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      Comparing species interaction networks along environmental gradients : Networks along environmental gradients

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          Abstract

          <p class="first" id="d5663264e297">Knowledge of species composition and their interactions, in the form of interaction networks, is required to understand processes shaping their distribution over time and space. As such, comparing ecological networks along environmental gradients represents a promising new research avenue to understand the organization of life. Variation in the position and intensity of links within networks along environmental gradients may be driven by turnover in species composition, by variation in species abundances and by abiotic influences on species interactions. While investigating changes in species composition has a long tradition, so far only a limited number of studies have examined changes in species interactions between networks, often with differing approaches. Here, we review studies investigating variation in network structures along environmental gradients, highlighting how methodological decisions about standardization can influence their conclusions. Due to their complexity, variation among ecological networks is frequently studied using properties that summarize the distribution or topology of interactions such as number of links, connectance, or modularity. These properties can either be compared directly or using a procedure of standardization. While measures of network structure can be directly related to changes along environmental gradients, standardization is frequently used to facilitate interpretation of variation in network properties by controlling for some co-variables, or via null models. Null models allow comparing the deviation of empirical networks from random expectations and are expected to provide a more mechanistic understanding of the factors shaping ecological networks when they are coupled with functional traits. As an illustration, we compare approaches to quantify the role of trait matching in driving the structure of plant-hummingbird mutualistic networks, i.e. a direct comparison, standardized by null models and hypothesis-based metaweb. Overall, our analysis warns against a comparison of studies that rely on distinct forms of standardization, as they are likely to highlight different signals. Fostering a better understanding of the analytical tools available and the signal they detect will help produce deeper insights into how and why ecological networks vary along environmental gradients. </p>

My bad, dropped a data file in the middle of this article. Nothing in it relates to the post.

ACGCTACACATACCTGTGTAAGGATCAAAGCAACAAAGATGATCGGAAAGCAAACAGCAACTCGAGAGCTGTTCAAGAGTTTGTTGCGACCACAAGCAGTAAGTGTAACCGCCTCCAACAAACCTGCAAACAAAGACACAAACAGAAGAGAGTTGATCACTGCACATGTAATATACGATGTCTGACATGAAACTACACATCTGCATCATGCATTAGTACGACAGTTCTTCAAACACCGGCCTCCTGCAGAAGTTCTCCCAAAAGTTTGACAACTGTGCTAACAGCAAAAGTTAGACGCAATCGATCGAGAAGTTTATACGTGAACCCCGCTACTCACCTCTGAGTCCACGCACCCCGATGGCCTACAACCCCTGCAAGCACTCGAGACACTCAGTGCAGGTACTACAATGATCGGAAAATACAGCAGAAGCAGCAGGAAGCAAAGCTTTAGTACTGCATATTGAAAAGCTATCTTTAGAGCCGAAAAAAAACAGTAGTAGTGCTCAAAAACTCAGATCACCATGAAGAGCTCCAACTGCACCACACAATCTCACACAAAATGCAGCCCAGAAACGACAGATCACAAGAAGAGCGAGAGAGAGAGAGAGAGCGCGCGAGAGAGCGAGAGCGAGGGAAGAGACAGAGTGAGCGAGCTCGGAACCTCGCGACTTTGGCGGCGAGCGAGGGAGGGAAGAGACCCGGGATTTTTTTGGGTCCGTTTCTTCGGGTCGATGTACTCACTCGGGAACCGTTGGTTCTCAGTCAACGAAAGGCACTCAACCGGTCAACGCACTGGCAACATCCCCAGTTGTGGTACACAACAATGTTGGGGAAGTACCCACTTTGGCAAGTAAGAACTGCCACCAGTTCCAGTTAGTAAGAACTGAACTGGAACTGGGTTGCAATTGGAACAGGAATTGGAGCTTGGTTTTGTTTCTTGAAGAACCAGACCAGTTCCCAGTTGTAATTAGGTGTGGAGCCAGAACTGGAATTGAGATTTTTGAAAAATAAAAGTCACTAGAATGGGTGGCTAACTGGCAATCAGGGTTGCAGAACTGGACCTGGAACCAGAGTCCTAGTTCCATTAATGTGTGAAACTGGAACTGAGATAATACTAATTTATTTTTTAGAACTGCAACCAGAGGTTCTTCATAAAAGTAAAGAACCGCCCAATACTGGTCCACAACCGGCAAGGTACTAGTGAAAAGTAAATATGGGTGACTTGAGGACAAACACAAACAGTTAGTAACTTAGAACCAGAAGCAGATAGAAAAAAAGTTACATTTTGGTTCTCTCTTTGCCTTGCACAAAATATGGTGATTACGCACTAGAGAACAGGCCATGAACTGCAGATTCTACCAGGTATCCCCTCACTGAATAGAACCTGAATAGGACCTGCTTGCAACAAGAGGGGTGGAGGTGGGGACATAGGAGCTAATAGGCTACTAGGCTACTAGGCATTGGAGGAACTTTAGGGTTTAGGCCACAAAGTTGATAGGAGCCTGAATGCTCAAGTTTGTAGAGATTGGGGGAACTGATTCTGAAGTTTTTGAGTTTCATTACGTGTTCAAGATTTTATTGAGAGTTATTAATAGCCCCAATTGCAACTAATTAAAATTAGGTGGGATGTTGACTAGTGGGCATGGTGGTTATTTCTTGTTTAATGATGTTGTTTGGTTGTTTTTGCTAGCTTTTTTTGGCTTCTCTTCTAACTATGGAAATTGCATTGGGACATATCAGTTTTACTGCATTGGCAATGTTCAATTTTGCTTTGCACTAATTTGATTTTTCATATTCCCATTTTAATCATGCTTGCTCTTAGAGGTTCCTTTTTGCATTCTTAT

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                Author and article information

                Journal
                Biological Reviews
                Biol Rev
                Wiley-Blackwell
                14647931
                September 22 2017
                :
                :
                Article
                10.1111/brv.12366
                28941124
                © 2017

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